The PJ Tatler

Obama vs. the Black Community

The great analyst Joel Kotkin takes a look at the state of black America and finds it wanting:

Since the racial euphoria that accompanied the president’s election, views of race relations held by blacks and whites, according to Pew, have become decidedly less optimistic. Nearly half of whites and roughly two in five blacks, according to a recent Politico poll, say race relations have worsened under Obama. Only 4 percent of whites and 13 percent of African Americans thought relations had improved. Another recent survey, this one by Bloomberg, finds 53 percent of Americans opining that race relations have declined under Obama.

Here’s the real tragedy: Some 50 years after the passage of sweeping nationwide civil rights legislation, the institutionalization of affirmative action and billions poured into addressing urban poverty, many African American youth remain well outside the mainstream, unmoored to the economy and far too liable to get into confrontations with law enforcement. This is clearly connected with such factors as the preponderance among African Americans of 70 percent single-female-headed households, nearly half of which are poor.

That whole “Great Society” thing from the 1960s is really working out well for African Americans, isn’t it?

Then, there are the murder statistics. Columnist Walter Williams has noted that, out of roughly 7,000 blacks murdered last year, 94 percent were killed by another black person. Half of all homicide victims are black, while blacks account for barely 13 percent of the nation’s population. Williams calculates that the black homicide victimization rate is six times that of whites, and in some cities, more than 22 times higher.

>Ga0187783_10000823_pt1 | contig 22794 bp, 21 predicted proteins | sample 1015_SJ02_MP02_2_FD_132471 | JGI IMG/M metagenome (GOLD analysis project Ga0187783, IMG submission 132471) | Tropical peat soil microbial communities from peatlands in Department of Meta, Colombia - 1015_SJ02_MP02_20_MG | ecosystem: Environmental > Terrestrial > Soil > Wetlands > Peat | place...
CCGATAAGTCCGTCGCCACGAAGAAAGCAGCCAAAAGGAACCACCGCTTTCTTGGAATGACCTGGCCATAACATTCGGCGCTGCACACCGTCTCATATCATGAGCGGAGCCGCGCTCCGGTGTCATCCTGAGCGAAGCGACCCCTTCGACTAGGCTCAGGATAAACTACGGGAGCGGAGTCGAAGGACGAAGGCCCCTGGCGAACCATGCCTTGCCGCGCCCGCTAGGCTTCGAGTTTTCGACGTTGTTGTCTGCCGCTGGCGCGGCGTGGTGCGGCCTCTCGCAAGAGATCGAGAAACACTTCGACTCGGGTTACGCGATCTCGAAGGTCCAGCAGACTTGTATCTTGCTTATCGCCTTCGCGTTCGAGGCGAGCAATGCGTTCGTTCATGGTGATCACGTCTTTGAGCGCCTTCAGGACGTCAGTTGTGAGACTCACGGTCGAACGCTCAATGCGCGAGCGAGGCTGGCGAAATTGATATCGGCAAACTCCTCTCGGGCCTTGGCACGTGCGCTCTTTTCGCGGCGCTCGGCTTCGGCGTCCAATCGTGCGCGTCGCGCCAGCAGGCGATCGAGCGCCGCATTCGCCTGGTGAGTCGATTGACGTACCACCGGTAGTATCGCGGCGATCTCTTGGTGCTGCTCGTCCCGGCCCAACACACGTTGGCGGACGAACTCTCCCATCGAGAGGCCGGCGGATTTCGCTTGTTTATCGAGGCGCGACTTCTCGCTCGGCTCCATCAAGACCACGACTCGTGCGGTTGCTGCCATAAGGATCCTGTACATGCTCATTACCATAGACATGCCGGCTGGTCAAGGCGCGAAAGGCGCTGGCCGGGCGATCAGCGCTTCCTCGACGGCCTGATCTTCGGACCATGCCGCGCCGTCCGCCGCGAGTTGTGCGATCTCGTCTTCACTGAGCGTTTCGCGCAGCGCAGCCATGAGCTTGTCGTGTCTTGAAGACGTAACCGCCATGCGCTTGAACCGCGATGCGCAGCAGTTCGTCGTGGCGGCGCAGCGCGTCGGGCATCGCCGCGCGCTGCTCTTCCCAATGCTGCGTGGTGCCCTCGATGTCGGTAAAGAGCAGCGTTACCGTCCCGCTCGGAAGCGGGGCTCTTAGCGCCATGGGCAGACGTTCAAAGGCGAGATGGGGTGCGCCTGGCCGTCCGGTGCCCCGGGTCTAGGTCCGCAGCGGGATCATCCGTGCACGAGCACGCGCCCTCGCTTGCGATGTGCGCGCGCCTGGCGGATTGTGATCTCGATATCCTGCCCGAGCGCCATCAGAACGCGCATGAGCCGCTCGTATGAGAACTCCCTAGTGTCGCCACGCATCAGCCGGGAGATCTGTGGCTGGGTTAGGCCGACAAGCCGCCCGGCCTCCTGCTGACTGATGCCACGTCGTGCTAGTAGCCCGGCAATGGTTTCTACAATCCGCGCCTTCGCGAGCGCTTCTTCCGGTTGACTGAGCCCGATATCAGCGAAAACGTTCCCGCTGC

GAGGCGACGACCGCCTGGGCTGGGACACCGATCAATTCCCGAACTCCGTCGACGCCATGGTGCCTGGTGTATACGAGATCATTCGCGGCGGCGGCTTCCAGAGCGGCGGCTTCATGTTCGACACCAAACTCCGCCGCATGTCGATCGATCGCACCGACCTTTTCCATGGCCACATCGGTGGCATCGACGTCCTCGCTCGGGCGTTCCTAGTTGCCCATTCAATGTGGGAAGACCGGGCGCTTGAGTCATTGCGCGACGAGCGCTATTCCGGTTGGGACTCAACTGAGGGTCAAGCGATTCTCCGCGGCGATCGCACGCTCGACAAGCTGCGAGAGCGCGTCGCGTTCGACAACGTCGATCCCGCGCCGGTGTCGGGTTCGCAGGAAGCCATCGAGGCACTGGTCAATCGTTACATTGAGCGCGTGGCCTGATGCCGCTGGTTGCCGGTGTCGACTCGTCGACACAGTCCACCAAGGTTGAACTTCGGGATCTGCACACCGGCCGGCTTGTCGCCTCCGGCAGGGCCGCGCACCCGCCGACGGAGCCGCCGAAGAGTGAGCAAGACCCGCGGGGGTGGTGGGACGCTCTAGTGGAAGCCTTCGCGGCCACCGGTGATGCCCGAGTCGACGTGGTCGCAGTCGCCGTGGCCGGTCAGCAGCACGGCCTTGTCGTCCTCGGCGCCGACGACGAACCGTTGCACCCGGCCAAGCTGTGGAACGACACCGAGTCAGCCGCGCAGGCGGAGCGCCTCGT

Not surprisingly, these sad numbers are also reflected in economic statistics. African American unemployment remains twice that of whites. The black middle class, so responsible for, and understandably proud of, Obama’s elevation, according to the Urban League, in the past decade has conceded many of the gains made over the prior 30 years.

Despite the hoopla about urban revival, a recent study reveals that entrenched urban poverty – places where 30 percent or more of the population lives below the poverty line – actually grew in the first decade of the new millennium, from 1,100 to 3,100 neighborhoods. Meanwhile, the population of these areas doubled, to 4 million.

There’s a great deal more, all of it depressing. But remember — the Democrats who have wreaked such horrendous destruction still look upon their handiwork as a good thing.